Other options are available. Stated Income financing is frequently available for this asset class, but the Loan To Values (LTV) are typically lower. You normally can not do larger loans (greater than $1,000,000)also. Most stated incomes program advertise that they will do 65% financing, but in reality it is closer to 55% because they do not lend against good will and frequently will only lend a portion against machinery and equipment. It is typically faster with minimal paperwork compared to something fully underwritten, but you also will pay at least a few points higher in rates and fees to obtain this type of financing.

Private financing is also available for gas stations and convenience stores. Advantages are speed and minimal paperwork. Disadvantages are significantly higher rates, fees and lower LTV’s (typically 50-60% max).

What is best for you all depends on your hot button. If all you are looking at is rate, conventional may be the best deal, assuming you have a bank or lender that will do it conventionally. If you are looking at minimal out of pocket, SBA is probably your best bet. Cost of funds can go down if the Loan To Value is higher. The return on your investment also goes up if you are spending less money out of pocket. If payment is your hot button, you’ll have to evaluate both options to see which is best for you. Conventional financing usually will have a shorter amortization period than SBA and frequently will have a higher payment. If the pre-payment penalty is the most important, SBA may or may not be the best option for you. SBA has a three year pre-payment penalty, 1st year 5%, 2nd year 3% and 3rd year 1%. Conventional pre-payment penalties will vary from bank to bank and lender to lender. Also look to see if the conventional loan is assumable as it may be easier to sell a site if the loan is assumable. Most SBA loans are assumable if there is a qualified borrower. If speed is your hot button, stated income or private financing is the way to go, but you probably will have a significantly lower LTV and will pay higher fees.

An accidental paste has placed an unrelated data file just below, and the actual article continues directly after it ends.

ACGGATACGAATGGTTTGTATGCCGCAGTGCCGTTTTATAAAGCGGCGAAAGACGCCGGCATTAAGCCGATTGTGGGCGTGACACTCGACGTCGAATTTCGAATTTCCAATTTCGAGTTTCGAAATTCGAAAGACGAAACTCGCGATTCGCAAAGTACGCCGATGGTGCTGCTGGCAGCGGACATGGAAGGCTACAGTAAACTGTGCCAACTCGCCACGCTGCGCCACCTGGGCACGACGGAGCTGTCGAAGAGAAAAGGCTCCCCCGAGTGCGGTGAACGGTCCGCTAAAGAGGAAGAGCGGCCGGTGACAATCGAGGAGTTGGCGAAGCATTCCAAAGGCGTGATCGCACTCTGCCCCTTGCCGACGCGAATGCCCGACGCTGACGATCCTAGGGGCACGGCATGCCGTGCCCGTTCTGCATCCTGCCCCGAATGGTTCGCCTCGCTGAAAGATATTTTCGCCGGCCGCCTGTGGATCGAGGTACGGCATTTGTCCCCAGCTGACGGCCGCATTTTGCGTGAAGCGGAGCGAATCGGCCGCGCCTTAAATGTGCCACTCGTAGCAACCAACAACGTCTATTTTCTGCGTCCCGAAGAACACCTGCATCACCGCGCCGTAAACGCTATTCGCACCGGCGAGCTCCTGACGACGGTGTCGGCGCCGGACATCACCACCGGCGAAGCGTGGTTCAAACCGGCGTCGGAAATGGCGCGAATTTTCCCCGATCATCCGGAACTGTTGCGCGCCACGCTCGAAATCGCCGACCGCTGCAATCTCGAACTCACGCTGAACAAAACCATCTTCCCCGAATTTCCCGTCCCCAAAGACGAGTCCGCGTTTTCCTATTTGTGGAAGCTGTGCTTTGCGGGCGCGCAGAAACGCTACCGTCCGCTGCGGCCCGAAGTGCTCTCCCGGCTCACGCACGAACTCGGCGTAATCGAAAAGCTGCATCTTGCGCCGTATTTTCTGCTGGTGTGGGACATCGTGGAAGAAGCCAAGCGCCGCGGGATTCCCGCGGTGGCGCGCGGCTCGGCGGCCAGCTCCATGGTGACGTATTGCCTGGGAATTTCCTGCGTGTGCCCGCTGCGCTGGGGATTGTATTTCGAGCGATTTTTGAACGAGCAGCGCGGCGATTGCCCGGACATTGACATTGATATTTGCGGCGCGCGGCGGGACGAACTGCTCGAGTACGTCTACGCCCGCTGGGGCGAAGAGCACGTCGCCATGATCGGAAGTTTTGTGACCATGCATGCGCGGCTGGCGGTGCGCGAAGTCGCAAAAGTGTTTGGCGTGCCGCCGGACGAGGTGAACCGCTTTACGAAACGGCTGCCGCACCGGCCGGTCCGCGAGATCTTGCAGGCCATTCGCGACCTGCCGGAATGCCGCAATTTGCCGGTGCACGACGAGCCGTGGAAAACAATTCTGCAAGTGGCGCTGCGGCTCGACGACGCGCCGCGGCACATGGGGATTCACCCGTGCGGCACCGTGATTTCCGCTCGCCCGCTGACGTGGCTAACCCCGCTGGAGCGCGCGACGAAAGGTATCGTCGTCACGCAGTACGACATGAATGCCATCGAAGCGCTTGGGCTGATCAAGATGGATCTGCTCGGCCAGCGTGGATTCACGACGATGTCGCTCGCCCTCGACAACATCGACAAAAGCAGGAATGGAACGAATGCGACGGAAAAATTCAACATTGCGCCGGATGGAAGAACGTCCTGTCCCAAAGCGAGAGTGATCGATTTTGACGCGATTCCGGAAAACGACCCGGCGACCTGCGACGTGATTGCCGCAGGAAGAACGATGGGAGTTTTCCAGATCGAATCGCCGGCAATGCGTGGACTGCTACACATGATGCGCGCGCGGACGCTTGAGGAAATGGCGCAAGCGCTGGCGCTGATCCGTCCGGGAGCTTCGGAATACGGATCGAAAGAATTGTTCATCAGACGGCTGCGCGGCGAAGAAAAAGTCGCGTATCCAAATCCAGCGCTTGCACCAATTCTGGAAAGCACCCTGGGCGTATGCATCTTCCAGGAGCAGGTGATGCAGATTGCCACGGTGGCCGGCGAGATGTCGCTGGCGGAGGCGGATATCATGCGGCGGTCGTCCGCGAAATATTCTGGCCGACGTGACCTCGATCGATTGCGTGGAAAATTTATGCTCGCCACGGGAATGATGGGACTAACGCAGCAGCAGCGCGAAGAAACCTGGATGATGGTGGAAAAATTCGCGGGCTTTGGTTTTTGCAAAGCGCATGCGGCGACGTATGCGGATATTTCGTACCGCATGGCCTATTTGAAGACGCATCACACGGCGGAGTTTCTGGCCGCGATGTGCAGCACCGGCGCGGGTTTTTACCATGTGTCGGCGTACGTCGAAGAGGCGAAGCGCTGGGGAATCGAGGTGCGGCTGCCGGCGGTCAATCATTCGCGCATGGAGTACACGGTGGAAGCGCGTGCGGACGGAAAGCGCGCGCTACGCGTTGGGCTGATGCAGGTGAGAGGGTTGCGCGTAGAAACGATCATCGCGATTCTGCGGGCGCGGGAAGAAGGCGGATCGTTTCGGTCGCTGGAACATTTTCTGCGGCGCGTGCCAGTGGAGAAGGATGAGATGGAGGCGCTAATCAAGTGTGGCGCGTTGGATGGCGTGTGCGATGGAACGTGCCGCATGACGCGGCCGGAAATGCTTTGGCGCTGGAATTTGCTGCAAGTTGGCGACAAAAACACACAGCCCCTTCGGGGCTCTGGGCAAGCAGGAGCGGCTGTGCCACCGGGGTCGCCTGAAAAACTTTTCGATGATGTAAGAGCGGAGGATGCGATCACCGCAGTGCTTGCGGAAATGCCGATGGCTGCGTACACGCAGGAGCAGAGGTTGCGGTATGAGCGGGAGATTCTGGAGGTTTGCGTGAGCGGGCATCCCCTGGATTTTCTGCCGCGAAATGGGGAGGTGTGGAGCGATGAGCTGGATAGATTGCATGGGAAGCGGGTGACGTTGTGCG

If you haven’t figured it out by now, you can’t have it all, i.e. rate, fees, term, speed, pre-payment penalty. You can though most likely obtain a good loan if you are a qualified buyer. In all cases, presentation goes a long way to obtaining the best possible loan.

Where Do You Get Financing For Your Small Business?

“It takes money to make money.” That saying is somewhat true. To create or expand your business empire you will need some funding to cover your expenses until your income comes in. That may take 2 months or 2 years, and it may require $200 or $200,000. The money can always be found, one way or another, but you need the right method for you.

Money comes from three sources, each with its own benefits, dangers, and costs. You will likely use two, if not all three of these types over the course of your enterprise — and you must understand each to evaluate which will work for you today, tomorrow, and 5 years from now.

#1 Method: Self Financing

When business owners have cash on hand, they typically look to their own bank account first as a simple form of financing. Self financing can be broken down two different ways, each with their own considerations. First, there are two types of self financing: lump-sum and bootstrapping. Second, self-financing can come from you, personally, or can come from your current business that finances another business, venture, service, or product line.